Nantyglo, Ebbw Fach Valley 191109, Coke Yard Pit 199107, Deep Pit 193102.

The Coalbrookvale Deep Pit (191092) was owned by Cruttwell, Levick and Company in 1858/65 and by Major McDonald in 1870. This was an umbrella name to cover the pits and levels owned by the Coalbrookvale Coal Company (J.G. and W. Barnes of Nantyglo) in the last century and managed in 1878 by D. Lewis, and in 1888 by T. Morgan.
In 1884 they consisted of; Deep Pit, Ffosmaen, Coke Yard and Trawstre and were managed by D. Lewis.

On the 13th of June 1888, John Vaughn was struck on the head by a stone while working underground at this colliery, he managed to walk the two miles home before he died that night – he was only 12 years of age.

In 1896 Coalbrook Vale was managed by D. Rees and employed 511 men underground and 120 men on the surface working the Old Coal, Bydelog and New Vein seams. In 1899 they employed 489 men, in 1900 they employed 467 men with the Coke Yard Pit only used for pumping purposes. In 1901 they employed 410 men. In 1902 they employed 308 men.

They were owned by the Coalbrook Vale Coal Company and then Sylvanus Jones and Company at the beginning of the 20th Century. He was not a member of the Monmouthshire and South Wales Coal Owners Association.

In 1903 the Deep Pit employed 89 men, in 1905 the Deep Pit employed 100 men, in 1907 the Deep Pit employed 119 miners and in 1908 they employed 96 men underground and 20 men on the surface with the manager being W.B. Dixon and in 1909 it employed 116 men. In 1910 they employed 146 men, 1911 they employed 155 men and in 1912 they employed 112 men. Mr. Dixon was still the manager in 1915/6 when it employed 157 men. In 1918 Benjamin Jones was manager and it employed 118 men underground and 40 men on the surface.

Manpower increased sharply in 1919 and it employed 260 men in that year, it then dropped to 200 men employed in 1920. In 1923 the Coalbrookvale Deep Pit was listed as employing 236 men working underground and 34 men working at the surface of the mine. The manager was now E.W. Watkins. In 1924/25 it employed 450 men.

The mines included the Coke Yard, Deep and Foesmaen. The Coalbrookvale Deep Pit was a different mine to the Nantyglo Deep Pit which was about 400 yards to the north of it. In 1932 a small level bearing this name was owned by E. & J. Davies who employed 3 men on the surface and 6 men underground producing 1,162 tons of house coal from the Big Vein (Four-Feet) seam.

The coal seams in the Nantyglo/Blaina area are some of the most exploited seams in the Coalfield and were virtually exhausted by the beginning of the 20th century. Workings started with the advent of the ‘great’ Iron Works towards the end of the 18th Century and switched to the steam coal trade in the middle of the 19th Century. The seams
encountered by these collieries were:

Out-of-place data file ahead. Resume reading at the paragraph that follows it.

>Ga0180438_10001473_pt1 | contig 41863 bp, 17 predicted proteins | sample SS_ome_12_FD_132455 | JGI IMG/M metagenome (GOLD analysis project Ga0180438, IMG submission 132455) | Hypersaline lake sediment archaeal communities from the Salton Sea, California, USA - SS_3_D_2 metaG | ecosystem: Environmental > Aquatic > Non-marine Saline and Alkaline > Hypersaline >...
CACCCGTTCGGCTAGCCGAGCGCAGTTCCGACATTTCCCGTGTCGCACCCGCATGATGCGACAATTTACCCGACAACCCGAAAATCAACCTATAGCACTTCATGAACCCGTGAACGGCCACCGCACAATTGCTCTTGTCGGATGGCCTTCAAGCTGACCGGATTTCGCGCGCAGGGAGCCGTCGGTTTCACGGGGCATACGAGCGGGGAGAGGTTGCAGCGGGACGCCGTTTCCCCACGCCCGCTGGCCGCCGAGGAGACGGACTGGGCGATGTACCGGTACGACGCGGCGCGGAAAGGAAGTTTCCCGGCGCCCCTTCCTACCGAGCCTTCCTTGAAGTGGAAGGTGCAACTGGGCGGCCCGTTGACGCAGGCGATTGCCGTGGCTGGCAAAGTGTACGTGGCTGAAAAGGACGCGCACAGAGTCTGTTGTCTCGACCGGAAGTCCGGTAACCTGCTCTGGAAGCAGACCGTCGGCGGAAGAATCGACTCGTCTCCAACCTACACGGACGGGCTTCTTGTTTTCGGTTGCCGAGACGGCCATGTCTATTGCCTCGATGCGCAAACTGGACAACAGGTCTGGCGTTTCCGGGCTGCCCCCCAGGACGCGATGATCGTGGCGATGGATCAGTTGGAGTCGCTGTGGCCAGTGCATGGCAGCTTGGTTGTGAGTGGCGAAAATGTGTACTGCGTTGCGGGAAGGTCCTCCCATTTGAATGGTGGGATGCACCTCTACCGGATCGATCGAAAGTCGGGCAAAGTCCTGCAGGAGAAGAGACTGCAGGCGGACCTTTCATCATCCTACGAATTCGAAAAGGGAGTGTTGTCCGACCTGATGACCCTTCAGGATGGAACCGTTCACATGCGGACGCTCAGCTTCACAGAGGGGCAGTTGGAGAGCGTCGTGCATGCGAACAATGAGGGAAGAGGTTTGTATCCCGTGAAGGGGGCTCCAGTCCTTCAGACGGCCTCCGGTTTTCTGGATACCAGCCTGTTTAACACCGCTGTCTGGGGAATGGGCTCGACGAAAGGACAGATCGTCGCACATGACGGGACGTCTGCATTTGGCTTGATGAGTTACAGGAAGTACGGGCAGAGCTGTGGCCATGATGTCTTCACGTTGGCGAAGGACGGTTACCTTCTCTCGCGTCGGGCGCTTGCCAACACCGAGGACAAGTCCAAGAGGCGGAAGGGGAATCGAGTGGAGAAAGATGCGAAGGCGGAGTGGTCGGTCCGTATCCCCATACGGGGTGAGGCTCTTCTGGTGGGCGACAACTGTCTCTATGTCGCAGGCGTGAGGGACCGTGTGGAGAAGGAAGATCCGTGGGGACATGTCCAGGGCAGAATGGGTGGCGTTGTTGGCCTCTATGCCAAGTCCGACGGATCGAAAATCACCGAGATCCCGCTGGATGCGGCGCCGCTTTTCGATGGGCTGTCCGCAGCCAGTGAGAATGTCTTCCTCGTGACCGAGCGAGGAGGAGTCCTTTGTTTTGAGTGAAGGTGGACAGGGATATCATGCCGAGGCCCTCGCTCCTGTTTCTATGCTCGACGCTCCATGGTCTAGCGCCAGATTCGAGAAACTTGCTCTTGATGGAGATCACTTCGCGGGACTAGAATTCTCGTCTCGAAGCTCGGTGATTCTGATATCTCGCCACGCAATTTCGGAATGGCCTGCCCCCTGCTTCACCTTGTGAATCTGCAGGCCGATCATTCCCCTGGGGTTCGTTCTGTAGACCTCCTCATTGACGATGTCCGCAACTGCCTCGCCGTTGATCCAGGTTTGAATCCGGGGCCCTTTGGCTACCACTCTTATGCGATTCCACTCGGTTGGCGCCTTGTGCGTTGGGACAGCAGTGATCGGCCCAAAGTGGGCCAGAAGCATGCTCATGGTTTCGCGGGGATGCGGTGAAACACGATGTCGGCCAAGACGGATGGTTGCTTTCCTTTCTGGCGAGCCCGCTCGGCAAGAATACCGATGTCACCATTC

• Garw seam at 0.7 metres thickness.
  • Old Coal (Five-Feet/Gellideg) seam at coal 0.63 metres, dirt 0.33 metres, coal 0.76 metres.
  • Lower-Seven-Feet seam at a thickness of 0.83 metres.
  • Upper-Seven-Feet seam at coal 0.45 metres, dirt 0.15 metres, coal 0.3 metres.
  • Yard seam was 1.2 metres. Lower-Nine-Feet seam at 1.2 metres.
  • Upper-Nine-Feet seam is absent.
  • Lower-Six-Feet seam 0.45 metres.
  • Upper-Six-Feet seam 1 metre.
  • Lower-Four-Feet seam 1.4 metres.
  • Upper-Four-Feet seam at 1 metre.
  • Eighteen Inch (Soap) seam was 0.4 metres.
  • No.3 Rhondda (Old Man’s Coal) seam at 0.4 metres.
  • Top Brithdir seam was 0.6 metres.
  • Bottom Brithdir seam at 0.71 metres in thickness.

The Meadow Vein was abandoned in January 1914, the Big Vein in August 1925, the New in May 1924, while the Coalbrookvale, Griffin, High Pressure and Trostrae abandoned the Big, Elled and Three-quarter in April 1892.

The Coalbrookvale Deep and Trostrae abandoned the top section of the Big Vein in September 1916. In October 1927 the Colliery Guardian reported that this colliery had been dismantled and its equipment was up for sale.

In 1933/34 a Coalbrookvale New was in operation it employed nine men and was owned by E. & J. Davies.


Blaina, Ebbw Fach Valley 199107.

This mine was worked by the Coalbrook Vale Colliery Company and was sunk to the Yard seam although winding was from the Black Vein at a depth of fifty yards. The shaft was elliptical, 14 feet by 10 feet and connected to the pumping pit which was 27 feet away and sunk to the Old Coal seam.

It was in the Old Coal (Five-Feet/Gellideg) seam in 1878 when it was managed by D. Lewis. Work at this mine was suspended in 1888 and it does not appear to have been worked after this date. The manager in 1888 was T. Morgan. The Black Vein (Nine-Feet) seam was 47 inches thick at this pit.

There was a Coke Yard level in operation at Nantyglo around 1927/8 when it employed 12 men.


Nantyglo, Ebbw Fach Valley

One of the old workings of J. & C. Bailey and later the Coalbrook Vale Collieries that was re-organised to make Beynon Colliery in 1925. Managed by D. Lewis in 1878 and by T. Morgan in 1888. Please see the listing on Beynon Colliery.

The north pit at 141 feet deep and the south pit at 492 feet deep were filled in 1964.
On the 7th of July 1868, Isaac Rees aged 50 years and a collier, died at this pit when buried under a roof fall. While on 8/05/1874, William Cole, Age: 23: Collier: died under a Fall of rubbish and timber.

In 1913 Sylvanus Jones owned and managed a Deep Pit Drift.


Nantyglo, Ebbw Fach Valley 194091

This was a small level that was owned by the Coalbrook Vale Company and managed by D. Lewis in 1878. In 1888 it was managed by T. Morgan, but then disappears from the lists.

On the 2nd of May 1892, James Williams, Aged: 50 years and a repairer: He was employed with others at an underground fire near the upcast shaft when a fall of roof and sides occurred which resulted in his death.


Information supplied by Ray Lawrence and used here with his permission.

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